- During Superman’s recorded retirement announcement (which everyone is supposed to believe is live), Lana asks a question and Superman answers; turns out Clark knows Lana so well he was able to predict what she’d ask and tailor his pre-recorded reply perfectly. (In the studio, Clark thinks to himself that if Lana had asked the wrong question he would’ve interrupted to get things back on track.)
- There’s a moralistic back-up story (by Paul S. Newman/Rich Buckler/Joe Giella) about Jimmy Olsen’s cousin wanting to quit high school. Superman tells him a story about some guy on Krypton who didn’t want to attend survival classes (which taught every Kryptonian citizen valuable skills) and ended up regretting it when outer space pirates showed up. The Kryptonian dude was saved repeatedly by a guy who had attended the survival classes and finally realized he should attend too. After hearing Superman’s story, Jimmy’s cousin picks his school books out of the garbage can, so I guess he got the message.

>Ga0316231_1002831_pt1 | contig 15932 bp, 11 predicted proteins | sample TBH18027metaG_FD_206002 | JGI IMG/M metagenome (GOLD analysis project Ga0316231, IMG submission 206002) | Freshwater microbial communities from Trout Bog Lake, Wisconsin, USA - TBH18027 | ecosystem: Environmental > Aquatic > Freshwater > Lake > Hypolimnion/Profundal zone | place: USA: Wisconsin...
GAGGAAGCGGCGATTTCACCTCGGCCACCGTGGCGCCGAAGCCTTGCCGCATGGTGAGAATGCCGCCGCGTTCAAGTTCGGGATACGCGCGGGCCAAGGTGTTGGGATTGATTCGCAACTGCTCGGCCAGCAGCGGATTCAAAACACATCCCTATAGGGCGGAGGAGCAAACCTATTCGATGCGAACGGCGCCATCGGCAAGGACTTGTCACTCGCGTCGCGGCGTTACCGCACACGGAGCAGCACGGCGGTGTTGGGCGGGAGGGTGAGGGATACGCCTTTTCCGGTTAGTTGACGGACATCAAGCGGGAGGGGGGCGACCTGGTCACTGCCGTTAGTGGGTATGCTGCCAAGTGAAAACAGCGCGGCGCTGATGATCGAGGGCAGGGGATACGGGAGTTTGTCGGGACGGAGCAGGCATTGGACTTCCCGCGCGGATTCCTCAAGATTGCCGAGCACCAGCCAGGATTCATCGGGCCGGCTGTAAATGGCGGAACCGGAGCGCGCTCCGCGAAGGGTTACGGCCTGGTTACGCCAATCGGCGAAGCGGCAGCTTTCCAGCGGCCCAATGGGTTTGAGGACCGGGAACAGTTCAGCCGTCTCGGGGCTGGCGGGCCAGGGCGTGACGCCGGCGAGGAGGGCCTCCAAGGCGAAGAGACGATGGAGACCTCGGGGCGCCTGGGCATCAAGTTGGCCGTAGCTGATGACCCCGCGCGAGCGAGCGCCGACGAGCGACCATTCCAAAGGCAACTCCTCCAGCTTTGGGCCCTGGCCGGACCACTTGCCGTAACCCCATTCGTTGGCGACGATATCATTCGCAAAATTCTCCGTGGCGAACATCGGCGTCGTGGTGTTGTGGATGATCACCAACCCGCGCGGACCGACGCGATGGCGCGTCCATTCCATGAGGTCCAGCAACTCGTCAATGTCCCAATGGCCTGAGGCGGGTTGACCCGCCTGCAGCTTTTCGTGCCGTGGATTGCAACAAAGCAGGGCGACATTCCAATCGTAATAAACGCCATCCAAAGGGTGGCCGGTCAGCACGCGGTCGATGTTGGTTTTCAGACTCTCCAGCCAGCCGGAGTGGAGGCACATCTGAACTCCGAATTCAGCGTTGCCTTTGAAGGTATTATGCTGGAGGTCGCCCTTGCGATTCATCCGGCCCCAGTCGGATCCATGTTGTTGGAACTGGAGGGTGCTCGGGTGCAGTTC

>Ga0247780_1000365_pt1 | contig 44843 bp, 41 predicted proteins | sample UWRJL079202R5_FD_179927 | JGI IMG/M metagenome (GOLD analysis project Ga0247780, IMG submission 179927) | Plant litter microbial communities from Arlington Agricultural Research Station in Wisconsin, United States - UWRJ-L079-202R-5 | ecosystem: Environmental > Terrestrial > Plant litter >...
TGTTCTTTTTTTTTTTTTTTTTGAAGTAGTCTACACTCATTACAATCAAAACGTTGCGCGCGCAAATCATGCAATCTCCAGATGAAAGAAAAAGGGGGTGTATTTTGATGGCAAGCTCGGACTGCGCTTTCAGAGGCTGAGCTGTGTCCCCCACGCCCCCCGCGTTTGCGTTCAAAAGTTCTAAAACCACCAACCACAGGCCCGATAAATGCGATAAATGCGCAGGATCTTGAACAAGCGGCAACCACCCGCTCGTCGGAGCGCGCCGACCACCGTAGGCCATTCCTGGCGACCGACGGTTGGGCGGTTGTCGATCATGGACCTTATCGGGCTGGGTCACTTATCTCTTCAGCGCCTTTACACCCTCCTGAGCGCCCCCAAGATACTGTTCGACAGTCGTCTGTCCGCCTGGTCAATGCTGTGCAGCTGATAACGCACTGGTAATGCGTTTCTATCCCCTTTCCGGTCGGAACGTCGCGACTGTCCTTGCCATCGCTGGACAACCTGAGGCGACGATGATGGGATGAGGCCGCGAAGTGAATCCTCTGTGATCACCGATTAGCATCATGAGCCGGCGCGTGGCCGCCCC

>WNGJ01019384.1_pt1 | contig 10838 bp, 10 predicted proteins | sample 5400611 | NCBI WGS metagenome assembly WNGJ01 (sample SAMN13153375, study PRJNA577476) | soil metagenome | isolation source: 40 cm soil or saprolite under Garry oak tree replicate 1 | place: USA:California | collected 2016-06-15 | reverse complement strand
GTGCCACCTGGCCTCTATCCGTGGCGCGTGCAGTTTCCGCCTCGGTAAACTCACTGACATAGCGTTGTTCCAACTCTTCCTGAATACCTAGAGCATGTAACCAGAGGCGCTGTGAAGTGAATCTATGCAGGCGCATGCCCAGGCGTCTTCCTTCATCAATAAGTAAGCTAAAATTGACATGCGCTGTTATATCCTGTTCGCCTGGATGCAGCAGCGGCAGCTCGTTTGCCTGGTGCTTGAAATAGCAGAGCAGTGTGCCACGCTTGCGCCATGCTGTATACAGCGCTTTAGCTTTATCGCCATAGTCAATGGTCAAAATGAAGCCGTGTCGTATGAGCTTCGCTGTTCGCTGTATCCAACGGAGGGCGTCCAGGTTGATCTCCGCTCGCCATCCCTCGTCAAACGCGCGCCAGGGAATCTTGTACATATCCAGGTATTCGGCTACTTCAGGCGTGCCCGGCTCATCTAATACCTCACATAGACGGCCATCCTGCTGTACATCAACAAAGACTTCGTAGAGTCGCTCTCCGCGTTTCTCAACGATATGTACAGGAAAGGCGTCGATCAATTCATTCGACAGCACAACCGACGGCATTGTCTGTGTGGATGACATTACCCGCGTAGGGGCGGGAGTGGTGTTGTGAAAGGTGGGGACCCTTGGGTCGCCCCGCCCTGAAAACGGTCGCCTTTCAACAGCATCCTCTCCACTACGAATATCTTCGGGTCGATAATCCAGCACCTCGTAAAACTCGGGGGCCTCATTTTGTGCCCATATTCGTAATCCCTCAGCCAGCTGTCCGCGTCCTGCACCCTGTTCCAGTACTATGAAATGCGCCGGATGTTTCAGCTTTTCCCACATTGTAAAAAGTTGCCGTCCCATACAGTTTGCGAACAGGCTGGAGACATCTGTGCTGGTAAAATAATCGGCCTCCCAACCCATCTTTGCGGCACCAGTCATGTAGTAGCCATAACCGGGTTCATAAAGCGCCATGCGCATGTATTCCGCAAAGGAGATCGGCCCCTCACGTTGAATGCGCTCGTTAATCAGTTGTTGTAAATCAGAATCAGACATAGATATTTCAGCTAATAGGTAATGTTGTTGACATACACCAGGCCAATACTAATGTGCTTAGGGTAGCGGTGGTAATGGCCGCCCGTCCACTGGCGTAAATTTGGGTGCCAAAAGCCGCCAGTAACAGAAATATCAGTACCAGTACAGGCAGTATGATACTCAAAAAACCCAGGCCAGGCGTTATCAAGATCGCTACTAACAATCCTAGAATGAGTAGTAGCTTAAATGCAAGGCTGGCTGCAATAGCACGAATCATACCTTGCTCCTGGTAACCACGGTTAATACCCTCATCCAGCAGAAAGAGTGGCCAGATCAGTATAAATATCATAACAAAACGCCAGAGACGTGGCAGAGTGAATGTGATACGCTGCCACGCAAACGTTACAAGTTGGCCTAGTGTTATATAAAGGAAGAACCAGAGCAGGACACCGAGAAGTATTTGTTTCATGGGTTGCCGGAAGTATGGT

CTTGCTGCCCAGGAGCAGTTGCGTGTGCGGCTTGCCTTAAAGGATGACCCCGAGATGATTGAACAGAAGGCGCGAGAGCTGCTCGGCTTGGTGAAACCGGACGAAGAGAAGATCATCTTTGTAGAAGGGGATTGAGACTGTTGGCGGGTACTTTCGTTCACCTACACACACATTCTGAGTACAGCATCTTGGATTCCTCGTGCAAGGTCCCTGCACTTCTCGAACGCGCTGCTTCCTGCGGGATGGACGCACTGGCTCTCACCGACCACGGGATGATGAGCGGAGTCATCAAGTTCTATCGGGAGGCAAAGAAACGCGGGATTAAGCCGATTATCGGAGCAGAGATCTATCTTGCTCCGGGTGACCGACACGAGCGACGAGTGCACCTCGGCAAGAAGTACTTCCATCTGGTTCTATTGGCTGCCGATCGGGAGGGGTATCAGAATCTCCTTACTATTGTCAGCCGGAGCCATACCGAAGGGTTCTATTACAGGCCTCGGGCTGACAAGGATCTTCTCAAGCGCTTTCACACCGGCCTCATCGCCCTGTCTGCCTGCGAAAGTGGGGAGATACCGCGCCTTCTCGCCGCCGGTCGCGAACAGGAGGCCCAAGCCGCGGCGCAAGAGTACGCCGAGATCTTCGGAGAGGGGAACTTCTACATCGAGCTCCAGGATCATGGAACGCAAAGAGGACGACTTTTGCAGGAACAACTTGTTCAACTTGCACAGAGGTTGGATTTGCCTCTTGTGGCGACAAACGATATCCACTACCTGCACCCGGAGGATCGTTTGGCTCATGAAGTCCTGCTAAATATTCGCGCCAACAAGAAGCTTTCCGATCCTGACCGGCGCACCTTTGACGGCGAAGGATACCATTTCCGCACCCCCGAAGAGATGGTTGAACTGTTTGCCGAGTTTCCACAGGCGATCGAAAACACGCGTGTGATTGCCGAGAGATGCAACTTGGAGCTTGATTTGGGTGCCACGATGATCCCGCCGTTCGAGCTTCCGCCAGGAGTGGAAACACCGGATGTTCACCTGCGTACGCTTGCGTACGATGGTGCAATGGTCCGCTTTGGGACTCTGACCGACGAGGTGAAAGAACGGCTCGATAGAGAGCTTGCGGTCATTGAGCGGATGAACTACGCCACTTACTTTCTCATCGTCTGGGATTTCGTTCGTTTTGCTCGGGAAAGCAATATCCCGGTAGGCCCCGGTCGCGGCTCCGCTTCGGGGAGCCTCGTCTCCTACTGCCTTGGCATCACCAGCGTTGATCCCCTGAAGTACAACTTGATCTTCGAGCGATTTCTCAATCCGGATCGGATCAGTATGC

The last couple of issues, Lex Luthor has made a fantastic face turn, from being arguably the most arch of arch-criminals to humanity’s biggest benefactor … all for the love of a woman. Lex met Angela Blake and immediately fell in love with her. He cured her of a deadly disease (which left her bald) and then began using his scientific genius to help mankind, in order to prove himself worthy of Angela’s love. Superman was skeptical, but Lex finally convinced him by helping him defeat Terra-Man. This issue opens with Superman showing his gratitude by arranging a full Presidential pardon for all Lex’s past crimes. Over the next few weeks, Lex and Superman become best friends, almost like blood brothers as Lana puts it. Superman even saves Lex when some of his former criminal associates try to exact revenge. Lex asks Superman to be his best man when he marries Angela, and Supes agrees. The wedding goes off without a hitch and Superman manages to switch to Clark Kent briefly, to allay suspicion. Supes re-appears in time to give the bride a kiss during the reception, but as soon as he lays one on her, they both disappear in a blast of energy. Everyone is freaked out and nobody notices Lex being dragged off by a couple of servants. He’s going nuts over Angela, but the servants turn out to be his own robot minions, who say Lex needs to have his “missing data re-instated”. They gas him and whisk him away to his Nefarium, a high-security hideout under the desert. Lex is hooked into his giant mainframe computer, which recounts the particulars of “Project Angela”. Hang on, because this one’s complex, even for a comic-book villain. Lex found a woman he could brainwash himself into loving (and who was psychologically predisposed to fall in love with him) … Angela Blake. He kidnapped her, inserted genetic bombs into her cells, then cloned her. The cloned Angela had a copy of the genetic detonators, and also had the same disease the original Angela had. Lex disposed of the original after transferring all her memories and personality to the clone. His robots hypnotized Lex into loving the cloned Angela and she was already predisposed to falling in love with him, culminating in their wedding. When Superman’s Kryptonian lips touched the cloned Angela, it set off a chain reaction, detonating the bombs in her cells and sending both of them to an anti-matter realm where they’ll be trapped forever. But when the robots scan the anti-matter realm, only Angela’s clone is there; Superman is absent. The computer goes nuts, but doesn’t have long to wait to find out the Man of Steel’s location … he smashes into the Nefarium and starts busting the place up. Lex doesn’t do anything as Superman rampages through the place, smashing the computer and all the robots. Superman explains that when he examined Lex in his Fortress last issue, he found some memory cells that had been blanked out. He noticed the memories of Lex’s first marriage (to Ardora of Lexor) were wiped too, so he examined Angela and found the genetic detonators, meaning she must be a clone. He played along, hoping the original Angela was still alive, zooming away at super-speed right before the genetic bomb pulled him into the anti-matter realm. He followed Lex’s robots back to the Nefarium and overheard that the original Angela was dead (which really pissed him off, since Lex could’ve found the cure for her disease before cloning her). Lex is still sitting there, completely unresisting, and Superman points out the one flaw in Lex’s grand plan … he couldn’t have predicted he’d really fall in love with Angela.